ISTANBUL (AP) — A Kurdish militant group claimed responsibility Sunday for a suicide attack in the Turkish city of Bursa that wounded 13 people last month.
The Kurdistan Freedom Falcons, also known as TAK, issued a statement identifying the bomber as Eser Cali. The female attacker blew herself up near an Ottoman-era mosque in Bursa's historic district on Wednesday.
The 23-year-old Cali was from Igdir in eastern Turkey. TAK, which is considered by authorities as an offshoot of the outlawed Kurdistan Workers' Party, said she blew herself up before reaching the intended target.
TAK has also claimed responsible for two other suicide bombings, one in February and the other in March, which killed a total of 66 people in the capital, Ankara.
The group says such attacks are reprisal for stepped up security operations in predominantly Kurdish areas of the southeast. A decades-old conflict between Kurdish militants and the Turkish state re-ignited last summer.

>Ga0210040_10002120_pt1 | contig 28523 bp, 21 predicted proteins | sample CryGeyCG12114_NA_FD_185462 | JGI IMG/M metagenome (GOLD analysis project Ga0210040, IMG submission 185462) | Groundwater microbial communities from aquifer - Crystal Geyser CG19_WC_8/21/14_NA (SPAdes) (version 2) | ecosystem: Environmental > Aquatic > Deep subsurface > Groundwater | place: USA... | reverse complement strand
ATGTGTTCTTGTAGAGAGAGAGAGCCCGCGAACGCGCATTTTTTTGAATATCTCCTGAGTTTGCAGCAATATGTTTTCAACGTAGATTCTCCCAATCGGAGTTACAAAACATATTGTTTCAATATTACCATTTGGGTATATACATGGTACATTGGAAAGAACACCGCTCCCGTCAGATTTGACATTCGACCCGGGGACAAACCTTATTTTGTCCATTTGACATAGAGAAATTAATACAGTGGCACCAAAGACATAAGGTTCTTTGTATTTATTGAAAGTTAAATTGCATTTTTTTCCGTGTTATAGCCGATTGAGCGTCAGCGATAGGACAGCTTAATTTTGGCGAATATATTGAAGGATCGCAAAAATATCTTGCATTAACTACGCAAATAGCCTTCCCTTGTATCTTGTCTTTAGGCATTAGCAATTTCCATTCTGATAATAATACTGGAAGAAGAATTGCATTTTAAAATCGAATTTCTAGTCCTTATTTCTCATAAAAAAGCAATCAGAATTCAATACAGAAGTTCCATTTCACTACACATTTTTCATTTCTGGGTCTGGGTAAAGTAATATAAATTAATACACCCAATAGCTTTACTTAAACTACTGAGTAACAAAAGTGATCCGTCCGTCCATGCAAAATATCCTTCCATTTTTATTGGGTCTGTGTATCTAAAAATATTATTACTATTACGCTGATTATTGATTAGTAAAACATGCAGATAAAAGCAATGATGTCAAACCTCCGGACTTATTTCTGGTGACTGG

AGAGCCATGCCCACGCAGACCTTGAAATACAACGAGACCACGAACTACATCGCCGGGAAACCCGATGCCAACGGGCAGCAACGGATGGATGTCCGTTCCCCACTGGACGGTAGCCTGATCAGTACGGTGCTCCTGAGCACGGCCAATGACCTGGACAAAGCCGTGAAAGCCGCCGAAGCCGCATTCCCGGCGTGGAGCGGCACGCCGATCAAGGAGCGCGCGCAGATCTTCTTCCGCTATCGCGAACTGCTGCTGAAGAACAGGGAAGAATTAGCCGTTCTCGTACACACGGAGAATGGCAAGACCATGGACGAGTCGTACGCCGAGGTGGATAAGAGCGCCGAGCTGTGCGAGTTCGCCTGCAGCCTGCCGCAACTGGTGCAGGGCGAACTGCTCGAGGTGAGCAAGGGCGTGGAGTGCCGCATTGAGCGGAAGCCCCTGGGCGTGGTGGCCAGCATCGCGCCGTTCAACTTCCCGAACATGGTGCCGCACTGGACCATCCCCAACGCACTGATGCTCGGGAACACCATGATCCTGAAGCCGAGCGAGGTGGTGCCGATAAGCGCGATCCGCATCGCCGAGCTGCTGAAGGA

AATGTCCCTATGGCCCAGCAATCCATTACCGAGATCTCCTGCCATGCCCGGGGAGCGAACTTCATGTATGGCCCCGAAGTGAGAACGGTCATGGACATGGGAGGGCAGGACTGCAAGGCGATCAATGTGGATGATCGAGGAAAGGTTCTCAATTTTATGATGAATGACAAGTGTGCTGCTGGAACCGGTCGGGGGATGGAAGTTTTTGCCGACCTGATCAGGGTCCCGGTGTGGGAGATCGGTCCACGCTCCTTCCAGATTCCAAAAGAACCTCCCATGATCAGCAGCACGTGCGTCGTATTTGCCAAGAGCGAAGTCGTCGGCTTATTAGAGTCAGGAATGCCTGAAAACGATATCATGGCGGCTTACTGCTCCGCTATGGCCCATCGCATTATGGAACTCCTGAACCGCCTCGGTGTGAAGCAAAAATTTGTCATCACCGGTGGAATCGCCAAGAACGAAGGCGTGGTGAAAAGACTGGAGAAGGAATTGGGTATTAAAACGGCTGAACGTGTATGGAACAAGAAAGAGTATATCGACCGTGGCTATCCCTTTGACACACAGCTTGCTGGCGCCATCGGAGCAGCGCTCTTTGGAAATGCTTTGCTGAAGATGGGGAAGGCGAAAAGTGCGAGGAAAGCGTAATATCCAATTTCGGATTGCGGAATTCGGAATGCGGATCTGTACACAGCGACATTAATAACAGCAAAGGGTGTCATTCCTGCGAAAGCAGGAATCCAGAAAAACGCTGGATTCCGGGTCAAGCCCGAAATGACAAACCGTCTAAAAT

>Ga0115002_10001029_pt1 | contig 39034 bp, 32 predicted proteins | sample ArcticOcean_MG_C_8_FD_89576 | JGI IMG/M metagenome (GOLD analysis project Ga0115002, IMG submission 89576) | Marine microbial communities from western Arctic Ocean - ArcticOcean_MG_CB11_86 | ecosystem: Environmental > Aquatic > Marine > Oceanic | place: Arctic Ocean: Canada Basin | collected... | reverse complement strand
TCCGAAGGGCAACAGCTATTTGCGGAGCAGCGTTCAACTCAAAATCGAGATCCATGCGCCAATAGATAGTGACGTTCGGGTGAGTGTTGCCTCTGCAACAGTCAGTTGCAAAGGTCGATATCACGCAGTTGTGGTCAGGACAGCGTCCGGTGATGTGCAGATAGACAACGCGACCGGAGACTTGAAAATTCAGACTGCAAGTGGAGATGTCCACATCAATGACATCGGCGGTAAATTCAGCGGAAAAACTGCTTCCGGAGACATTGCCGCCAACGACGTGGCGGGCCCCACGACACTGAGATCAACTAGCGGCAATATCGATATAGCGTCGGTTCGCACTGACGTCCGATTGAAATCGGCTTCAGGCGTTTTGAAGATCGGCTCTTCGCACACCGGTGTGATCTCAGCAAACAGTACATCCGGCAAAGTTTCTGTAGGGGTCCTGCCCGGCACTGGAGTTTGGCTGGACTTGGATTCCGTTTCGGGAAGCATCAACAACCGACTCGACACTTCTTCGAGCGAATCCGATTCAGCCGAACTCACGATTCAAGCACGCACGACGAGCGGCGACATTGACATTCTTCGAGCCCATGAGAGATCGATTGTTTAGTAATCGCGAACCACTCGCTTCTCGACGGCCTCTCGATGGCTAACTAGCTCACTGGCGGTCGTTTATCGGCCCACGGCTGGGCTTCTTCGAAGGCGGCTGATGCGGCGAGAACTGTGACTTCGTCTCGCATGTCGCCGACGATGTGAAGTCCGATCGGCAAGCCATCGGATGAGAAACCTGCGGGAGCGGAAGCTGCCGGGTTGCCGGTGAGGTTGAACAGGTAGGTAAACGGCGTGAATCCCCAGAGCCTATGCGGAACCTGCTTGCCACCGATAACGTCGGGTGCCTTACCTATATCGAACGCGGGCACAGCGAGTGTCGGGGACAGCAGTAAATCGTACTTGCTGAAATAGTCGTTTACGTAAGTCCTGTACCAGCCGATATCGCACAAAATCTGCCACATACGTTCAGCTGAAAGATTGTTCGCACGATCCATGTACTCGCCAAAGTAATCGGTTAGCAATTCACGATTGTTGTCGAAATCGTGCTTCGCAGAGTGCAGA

Turkey is struggling against an array of security threats, including growing blowback from the conflict in Syria.
The country has endured six major bombings since July 2015. The Islamic State group, which has a presence in neighbouring Syria and Iraq plus cells in Turkey, was behind four such attacks, according to the authorities.
On Sunday, a car bombing killed two police officers and wounded 22 other people in the southern city of Gaziantep, near Syria.
There was no immediate claim of responsibility for the latest attack but two Turkish officials said investigations were underway. They spoke on customary condition of anonymity.